- You will need to provide confirmation of the status of the scheme being used, the amount of pension contributions that you, and your Designated Employee or Employee has paid, and whether any of your Designated Employees have opted out, to Revenue Service on a quarterly basis. If you use Returns Creator this will be updated to incorporate the information you need to provide.
What happens to the contributions?
- You and your Pension Provider will need to discuss what happens to the pension contributions during the first 6 weeks of contributions being deducted from your Designated Employee's pay. These contributions might not be invested straightaway, and this will depend on the pension scheme you have set up.
- If you have made your pension scheme compulsory in your contracts of employment, your staff won't be able to opt out. If the scheme isn't compulsory, they will be able to opt out of your pension whenever they wish, and you will be required to Enrol them back in after 3 years.
- If your Designated Employee opts out in the first 6 weeks of being enrolled both of you will have the contributions returned to you. When a pension pot is invested the value of it can go up and down, as you must both receive back exactly what was paid in, your Pension Provider is allowed to decide what happens to the contributions during those first 6 weeks. Your Pension Provider may request that you retain these funds for this 6-week period, at which point the Pension Provider will receive the funds from you and invest them. Alternatively, they may be happy to accept the contributions in line with their usual deadlines, if this happens, they can decide to invest these differently during that time instead of using their normal investment options. You will need to discuss this with your Pension Provider to make sure you understand what they require you to do.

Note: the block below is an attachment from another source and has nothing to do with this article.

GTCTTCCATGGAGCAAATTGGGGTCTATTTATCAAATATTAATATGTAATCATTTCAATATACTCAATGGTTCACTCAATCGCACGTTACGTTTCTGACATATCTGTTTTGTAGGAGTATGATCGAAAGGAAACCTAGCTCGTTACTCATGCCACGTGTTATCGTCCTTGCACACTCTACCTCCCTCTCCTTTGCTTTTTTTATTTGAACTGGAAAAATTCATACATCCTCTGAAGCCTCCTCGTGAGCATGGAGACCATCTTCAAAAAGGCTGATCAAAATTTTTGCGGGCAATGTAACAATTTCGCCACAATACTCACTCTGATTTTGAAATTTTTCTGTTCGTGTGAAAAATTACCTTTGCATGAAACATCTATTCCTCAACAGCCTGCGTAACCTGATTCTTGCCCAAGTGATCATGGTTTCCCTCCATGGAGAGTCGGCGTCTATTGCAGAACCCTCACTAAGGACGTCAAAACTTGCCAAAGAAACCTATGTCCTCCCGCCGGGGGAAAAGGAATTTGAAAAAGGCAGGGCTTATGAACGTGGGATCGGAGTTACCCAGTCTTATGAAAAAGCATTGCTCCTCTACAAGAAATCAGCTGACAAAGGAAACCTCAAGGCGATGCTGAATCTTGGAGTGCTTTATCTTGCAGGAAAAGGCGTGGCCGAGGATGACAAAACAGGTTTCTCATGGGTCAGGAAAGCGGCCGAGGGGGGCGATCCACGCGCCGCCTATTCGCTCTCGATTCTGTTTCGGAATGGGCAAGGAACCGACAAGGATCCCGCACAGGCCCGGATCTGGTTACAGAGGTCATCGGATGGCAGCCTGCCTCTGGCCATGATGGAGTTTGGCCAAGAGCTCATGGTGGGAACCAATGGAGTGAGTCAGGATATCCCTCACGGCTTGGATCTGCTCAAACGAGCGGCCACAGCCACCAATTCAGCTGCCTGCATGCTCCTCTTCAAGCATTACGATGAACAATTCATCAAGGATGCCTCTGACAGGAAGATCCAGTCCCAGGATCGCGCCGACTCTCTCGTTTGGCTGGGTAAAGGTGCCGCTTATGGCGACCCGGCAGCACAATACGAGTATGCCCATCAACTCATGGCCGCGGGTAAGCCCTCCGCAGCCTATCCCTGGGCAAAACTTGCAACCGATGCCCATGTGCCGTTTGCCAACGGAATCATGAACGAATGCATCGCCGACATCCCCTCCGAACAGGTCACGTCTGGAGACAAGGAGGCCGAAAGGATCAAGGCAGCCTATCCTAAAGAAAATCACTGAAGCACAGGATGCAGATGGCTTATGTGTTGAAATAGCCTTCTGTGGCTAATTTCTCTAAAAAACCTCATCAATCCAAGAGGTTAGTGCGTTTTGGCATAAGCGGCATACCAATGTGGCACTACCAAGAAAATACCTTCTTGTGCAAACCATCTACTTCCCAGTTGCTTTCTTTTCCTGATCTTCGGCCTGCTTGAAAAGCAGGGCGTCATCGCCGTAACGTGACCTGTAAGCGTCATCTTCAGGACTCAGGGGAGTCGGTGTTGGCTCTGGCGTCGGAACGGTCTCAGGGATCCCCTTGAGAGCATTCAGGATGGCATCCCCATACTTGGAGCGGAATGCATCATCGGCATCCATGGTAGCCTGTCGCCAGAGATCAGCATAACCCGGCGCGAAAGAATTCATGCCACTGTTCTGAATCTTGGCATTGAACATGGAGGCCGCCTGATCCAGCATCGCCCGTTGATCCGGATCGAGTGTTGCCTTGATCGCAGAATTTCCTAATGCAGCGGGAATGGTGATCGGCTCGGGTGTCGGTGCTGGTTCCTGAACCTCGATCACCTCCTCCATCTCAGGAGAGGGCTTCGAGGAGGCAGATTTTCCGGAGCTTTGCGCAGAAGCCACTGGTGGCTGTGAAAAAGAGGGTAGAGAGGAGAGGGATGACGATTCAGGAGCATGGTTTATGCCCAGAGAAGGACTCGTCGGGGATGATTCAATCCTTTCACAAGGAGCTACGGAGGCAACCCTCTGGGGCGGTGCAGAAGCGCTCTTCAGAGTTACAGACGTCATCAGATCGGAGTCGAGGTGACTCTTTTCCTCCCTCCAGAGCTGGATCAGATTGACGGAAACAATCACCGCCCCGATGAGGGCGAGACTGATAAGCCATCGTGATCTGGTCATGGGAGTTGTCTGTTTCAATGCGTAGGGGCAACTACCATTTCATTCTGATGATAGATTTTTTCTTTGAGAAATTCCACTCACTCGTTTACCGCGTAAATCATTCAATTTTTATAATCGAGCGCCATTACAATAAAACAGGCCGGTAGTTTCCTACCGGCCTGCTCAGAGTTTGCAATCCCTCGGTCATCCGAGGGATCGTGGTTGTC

- If your Designated Employee asks to opt out after 6 weeks of being enrolled, they can opt out of the scheme, but neither of you will receive the contributions back and these will remain invested in their pension pot.
What happens if our Designated Employee is absent from work?
- If your contracts of employment do not specify the pension scheme and contribution arrangements and your Designated Employee is receiving earnings above the Lower Earnings Limit you should continue to pay the Secondary Pensions Contributions and make the deductions from their pay as you would if they were at work. Information about Lower Earning Limits can be found on our pages on Social security contributions.
- If your Designated Employee is not receiving any pay, no deductions can be made. You would be under no obligation to make the Employer contributions if this happens, but if you wish to continue these as part of your remuneration package you would need to speak with your Pension Provider about how to do it.
- Your Designated Employee may decide to opt out of the pension during their period of absence especially if it is likely to be for a long time, for example if they are taking an extended period of unpaid parental leave. If your Designated Employee opts out of the scheme there is no requirement for you to pay the Employer contributions during this period. Your Designated Employee can opt out at any time and this will be acceptable, they would then be able to opt back in again when they return to work. Further information on opting out and opting in can be found here.